Sleater-Kinney, Lizzo | Riviera Theatre | Rock, Pop, Etc | Chicago Reader

Sleater-Kinney, Lizzo Member Picks 18+ Agenda Early Warnings (Music) Sold Out (Music) Soundboard Recommended Image

When: Tue., Feb. 17, 7:30 p.m. 2015

I’m not interested in attaching motives to Sleater-Kinney’s decision to reunite last year—so many groups re-form these days that it becomes exhausting to investigate their reasons, though many reunions are probably cash grabs. The bigger problem is that most of them are nothing more than weak exercises in nostalgia. On the other hand, No Cities to Love (Sub Pop), Sleater-Kinney’s new release, vividly demonstrates what a productive near-decade-long gap between records and tours sounds like. There are additions I wouldn’t have expected to hear in 2006, like the subtle, pulsing synths on “Fangless,” but they’re natural and unobtrusive—the band’s vintage sound remains intact, with no reduction in the unholy power of Corin Tucker’s wild soul or the bulldozer force of Janet Weiss’s drumming. No Cities is an unrelenting record that feels as real and sincere as anything the band has made: the flinty interplay between Tucker and Carrie Brownstein’s guitars is thrilling, and the lyrics don’t ignore the ages and realities of the band members. During the trio’s early days Tucker wouldn’t have sung about the brutal economic treadmill described in the ferocious “Price Tag” (“Let’s say off label / Just ’til we’re able / To save a little up”), but her rage sounds no less genuine. And even when the band is humbled by life, admitting worry and a desire for calm in “Bury Our Friends,” it doesn’t give up the fight. As Sleater-Kinney has aged, the group’s immediate concerns have shifted, but the sense of indignation and the attack of guitars and drums have not. This reunion makes it seem like Sleater-Kinney never went away. —Peter Margasak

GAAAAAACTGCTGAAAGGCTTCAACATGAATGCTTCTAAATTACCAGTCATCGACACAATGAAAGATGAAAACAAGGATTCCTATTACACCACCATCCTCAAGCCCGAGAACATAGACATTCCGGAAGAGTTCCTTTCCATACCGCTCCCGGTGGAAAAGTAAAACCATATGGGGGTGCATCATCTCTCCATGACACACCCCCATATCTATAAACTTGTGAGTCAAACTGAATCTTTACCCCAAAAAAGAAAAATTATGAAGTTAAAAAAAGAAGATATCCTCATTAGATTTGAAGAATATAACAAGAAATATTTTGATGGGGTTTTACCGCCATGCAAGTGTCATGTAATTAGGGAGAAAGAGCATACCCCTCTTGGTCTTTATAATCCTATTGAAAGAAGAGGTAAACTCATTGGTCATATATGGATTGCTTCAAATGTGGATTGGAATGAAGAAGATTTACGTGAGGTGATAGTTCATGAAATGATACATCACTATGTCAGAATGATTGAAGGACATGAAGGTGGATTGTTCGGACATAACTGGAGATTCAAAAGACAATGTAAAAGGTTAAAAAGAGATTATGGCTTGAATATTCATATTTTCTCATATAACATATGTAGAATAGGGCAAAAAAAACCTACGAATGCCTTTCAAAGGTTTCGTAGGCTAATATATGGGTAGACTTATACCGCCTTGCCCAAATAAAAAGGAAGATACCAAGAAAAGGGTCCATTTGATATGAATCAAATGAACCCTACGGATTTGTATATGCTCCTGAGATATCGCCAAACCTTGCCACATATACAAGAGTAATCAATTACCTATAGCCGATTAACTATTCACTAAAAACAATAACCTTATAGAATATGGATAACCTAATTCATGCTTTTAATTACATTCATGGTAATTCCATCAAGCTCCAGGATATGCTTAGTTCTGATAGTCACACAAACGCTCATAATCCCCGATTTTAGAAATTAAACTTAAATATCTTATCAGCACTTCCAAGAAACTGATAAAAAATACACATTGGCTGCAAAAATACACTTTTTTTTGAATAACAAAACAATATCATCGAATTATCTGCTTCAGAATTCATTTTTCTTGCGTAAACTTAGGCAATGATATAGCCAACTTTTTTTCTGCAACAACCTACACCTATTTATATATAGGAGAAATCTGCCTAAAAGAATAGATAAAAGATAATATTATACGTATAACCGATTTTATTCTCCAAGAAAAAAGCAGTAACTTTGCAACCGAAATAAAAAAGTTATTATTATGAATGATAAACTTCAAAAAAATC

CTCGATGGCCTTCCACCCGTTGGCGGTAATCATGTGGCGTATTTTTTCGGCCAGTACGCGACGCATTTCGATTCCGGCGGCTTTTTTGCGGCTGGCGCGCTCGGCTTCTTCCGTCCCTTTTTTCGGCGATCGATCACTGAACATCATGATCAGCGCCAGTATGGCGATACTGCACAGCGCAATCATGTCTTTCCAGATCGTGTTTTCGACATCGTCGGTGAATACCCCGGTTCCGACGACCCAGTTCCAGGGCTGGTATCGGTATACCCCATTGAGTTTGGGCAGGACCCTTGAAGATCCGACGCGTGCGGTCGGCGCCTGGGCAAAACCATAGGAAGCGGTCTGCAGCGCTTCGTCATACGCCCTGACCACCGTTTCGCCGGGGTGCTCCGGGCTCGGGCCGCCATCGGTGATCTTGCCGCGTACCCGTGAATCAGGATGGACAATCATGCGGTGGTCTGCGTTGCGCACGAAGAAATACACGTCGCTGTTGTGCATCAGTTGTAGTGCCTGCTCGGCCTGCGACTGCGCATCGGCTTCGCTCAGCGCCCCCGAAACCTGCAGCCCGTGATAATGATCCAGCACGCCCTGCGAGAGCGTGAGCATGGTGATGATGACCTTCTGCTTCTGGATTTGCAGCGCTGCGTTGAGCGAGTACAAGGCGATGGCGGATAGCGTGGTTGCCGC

Price: sold out

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